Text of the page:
No injuries or damages were reported. Geologists say damage isn't likely in quakes below magnitude 4.0.

In the local news:

  • Another 412 emergency teaching certificates are approved in the state.
  • OU-Tulsa gets a grand to expand early education monitoring.
  • The Tulsa State Fair is underway. What is new?

The KWGS News Morning

Sep 27, 2018

In the local news:

  • The Tulsa City Council delays actio of a medical marijuana moratorium.
  • PSO seeks a rate increase.
  • Rides are inspected at the Tulsa State Fair.

KWGS News

Just in advance of the Tulsa State Fair opening, all rides get a thorough inspection. Labor Commissioner Melissa Houston says eight inspectors are checking every ride on the midway. The inspectors have combined experience of more than 50 years doing the job.

If a ride doesn’t pass inspection, it’s shut down until it can meet requirements. Members of the Labor Department will stay on the fairgrounds during the run of the fair in case problems crop up later. There are 66 rides on the Tulsa midway this year.

In the local news:

  • A new report shows Oklahoma's finances are improving.
  • A lawsuit is filed against Broken Arrow's new medical marijuana ordinance.
  • Sonic is sold for $2.3 Billion.

In the local news:

  • The candidates for Governor discuss the issues.
  • Lawmakers consider reworking the teacher funding formula.
  • OSU opens a clinic to fight substance abuse.

In the local news:

  • The change over under Oklahoma's evolving liquor laws is one week away.
  • A new fire station is dedicated at Sand Springs.
  • A motorcycle wreck takes a life on a Tulsa expressway.

In the local news:

  • A major cool down and heavy rain for Green Country.
  • Tulsa moves to make immigrants feel welcome.
  • Tulsa remembers Council Chair David Patrick

In the local news:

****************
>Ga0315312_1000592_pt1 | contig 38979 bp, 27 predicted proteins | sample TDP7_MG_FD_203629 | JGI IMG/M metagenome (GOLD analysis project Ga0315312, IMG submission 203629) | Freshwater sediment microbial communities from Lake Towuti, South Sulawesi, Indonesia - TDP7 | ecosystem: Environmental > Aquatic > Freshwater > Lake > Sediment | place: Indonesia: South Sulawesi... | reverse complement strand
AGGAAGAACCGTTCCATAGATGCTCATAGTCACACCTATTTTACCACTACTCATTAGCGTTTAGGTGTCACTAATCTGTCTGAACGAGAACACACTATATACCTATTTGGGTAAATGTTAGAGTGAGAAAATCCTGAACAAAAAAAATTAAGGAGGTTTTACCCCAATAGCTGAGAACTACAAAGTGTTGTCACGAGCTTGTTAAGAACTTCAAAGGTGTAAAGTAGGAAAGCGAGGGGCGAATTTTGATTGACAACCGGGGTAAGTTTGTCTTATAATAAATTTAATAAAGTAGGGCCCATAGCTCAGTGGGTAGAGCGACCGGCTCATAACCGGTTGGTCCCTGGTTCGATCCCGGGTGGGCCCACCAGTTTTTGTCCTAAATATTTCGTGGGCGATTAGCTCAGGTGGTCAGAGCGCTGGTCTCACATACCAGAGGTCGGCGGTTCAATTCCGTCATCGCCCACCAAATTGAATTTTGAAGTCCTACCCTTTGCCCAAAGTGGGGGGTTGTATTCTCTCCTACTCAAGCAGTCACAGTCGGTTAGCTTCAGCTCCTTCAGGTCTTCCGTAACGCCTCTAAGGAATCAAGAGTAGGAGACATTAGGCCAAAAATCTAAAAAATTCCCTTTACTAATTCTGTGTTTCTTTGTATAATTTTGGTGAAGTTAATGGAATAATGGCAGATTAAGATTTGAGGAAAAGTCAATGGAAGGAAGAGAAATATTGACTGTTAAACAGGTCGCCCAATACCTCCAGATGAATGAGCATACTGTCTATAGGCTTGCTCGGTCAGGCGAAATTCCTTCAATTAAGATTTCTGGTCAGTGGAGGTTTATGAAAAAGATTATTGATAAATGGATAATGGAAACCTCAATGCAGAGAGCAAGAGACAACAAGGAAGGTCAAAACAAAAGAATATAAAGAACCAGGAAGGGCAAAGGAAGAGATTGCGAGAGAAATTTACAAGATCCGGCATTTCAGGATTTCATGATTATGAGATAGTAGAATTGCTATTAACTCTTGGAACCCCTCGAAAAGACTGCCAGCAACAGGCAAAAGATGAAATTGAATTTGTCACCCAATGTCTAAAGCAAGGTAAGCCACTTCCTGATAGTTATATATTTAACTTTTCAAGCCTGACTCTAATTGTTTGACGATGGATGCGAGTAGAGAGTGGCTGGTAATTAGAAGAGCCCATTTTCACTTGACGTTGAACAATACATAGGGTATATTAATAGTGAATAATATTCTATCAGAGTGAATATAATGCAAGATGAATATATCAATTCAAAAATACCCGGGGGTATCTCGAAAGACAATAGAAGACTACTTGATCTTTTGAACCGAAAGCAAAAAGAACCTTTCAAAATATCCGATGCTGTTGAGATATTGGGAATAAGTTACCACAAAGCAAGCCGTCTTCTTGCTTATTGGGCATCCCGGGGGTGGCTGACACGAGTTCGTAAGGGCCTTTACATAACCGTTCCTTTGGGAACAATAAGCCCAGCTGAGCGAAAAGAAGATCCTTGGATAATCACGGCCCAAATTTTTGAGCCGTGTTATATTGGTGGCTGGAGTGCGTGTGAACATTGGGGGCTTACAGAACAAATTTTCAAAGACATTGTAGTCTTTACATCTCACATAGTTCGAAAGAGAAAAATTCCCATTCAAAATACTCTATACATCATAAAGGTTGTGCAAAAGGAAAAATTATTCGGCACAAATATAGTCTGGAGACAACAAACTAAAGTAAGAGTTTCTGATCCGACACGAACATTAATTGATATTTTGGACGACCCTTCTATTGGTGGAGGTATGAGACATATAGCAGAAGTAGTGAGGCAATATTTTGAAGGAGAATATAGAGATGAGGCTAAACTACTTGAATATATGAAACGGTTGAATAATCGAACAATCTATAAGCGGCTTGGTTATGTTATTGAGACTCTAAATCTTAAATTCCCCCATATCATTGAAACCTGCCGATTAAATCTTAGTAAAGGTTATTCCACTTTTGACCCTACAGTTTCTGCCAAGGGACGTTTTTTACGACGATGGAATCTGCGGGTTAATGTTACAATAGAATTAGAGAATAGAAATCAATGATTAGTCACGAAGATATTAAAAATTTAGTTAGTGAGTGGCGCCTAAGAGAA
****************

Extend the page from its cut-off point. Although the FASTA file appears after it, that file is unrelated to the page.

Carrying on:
• A 2-alarm fire guts a large section of Tulsa's River Chase Apartments.
  • The State Chamber wants medical marijuana laws clarified.
  • The estate of Amber Hilberling sues the Department of Corrections.

In the local news:

  •  Broken Arrow will charge medical marijuana dispensaries an annual $2,500 fee.
  • Tulsa celebrates the 918.
  • Fake drugs kill one person and leave another hospitalized in Oklahoma.

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Sep 18, 2018

In the local news:

  • The ABLE Commission discusses liquor law changes.
  • An Owasso student is arrested after brining  a loaded gun to school.
  • Jania Wester is appointed to the Tulsa School Board.

In the local news:

  • Despite increasing student loan debt, a state officials says Oklahoma is still a higher education bargain.
  • The PAC would like your input.
  • Game Wardens make a huge illegal marijuana harvest.

In the local news:

  • Oklahoma Virtual Chater Schools go under the legislature's microscope.
  • Ground is broken for a major development at Pryor.
  • Tulsa hosts a medical marijuana business expo.

In the local news:

  • PSO will head south, rather than east, to help with storm recovery.
  • Scott Pruitt doesn't metition office perks in disclosure form.
  • Police say a man was shot while breaking into an ex-girl friend's home. 

In the local news:

  • Oklahomans will aid in east coast hurricane recovery.
  • The Gathering Place's gun policy is under the mircoscope.
  • Karen Gilbert will head Crime Stoppers.

In the local news:

  • A new Riverside Drive review.
  • Bixby football players will be tried in Juvenile Court.
  • Two death in Tulsa crash.
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In the local news:

  • Riverside Drive reopens in Tulsa.
  • Tulsa's  Gathering Place celebrates its first weekend.
  • Tulsa Gasoline prices are up 21-cents on the year.

In the local news:

  • TCC plans a 50th Anniversary Celebration.
  • Final touches on the Gathering Place are being done ahead of tomorrow's opening.
  • Edmondson outlines his education plans.